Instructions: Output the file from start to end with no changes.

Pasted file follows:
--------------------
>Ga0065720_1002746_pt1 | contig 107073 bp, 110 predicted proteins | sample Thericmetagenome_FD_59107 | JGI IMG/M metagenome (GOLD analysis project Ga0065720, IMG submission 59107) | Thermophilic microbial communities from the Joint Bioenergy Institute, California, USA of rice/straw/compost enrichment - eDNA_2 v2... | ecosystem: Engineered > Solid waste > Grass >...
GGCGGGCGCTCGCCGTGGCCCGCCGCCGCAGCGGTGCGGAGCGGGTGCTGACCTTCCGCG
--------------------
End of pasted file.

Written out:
>Ga0065720_1002746_pt1 | contig 107073 bp, 110 predicted proteins | sample Thericmetagenome_FD_59107 | JGI IMG/M metagenome (GOLD analysis project Ga0065720, IMG submission 59107) | Thermophilic microbial communities from the Joint Bioenergy Institute, California, USA of rice/straw/compost enrichment - eDNA_2 v2... | ecosystem: Engineered > Solid waste > Grass >...
GGCGGGCGCTCGCCGTGGCCCGCCGCCGCAGCGGTGCGGAGCGGGTGCTGACCTTCCGCG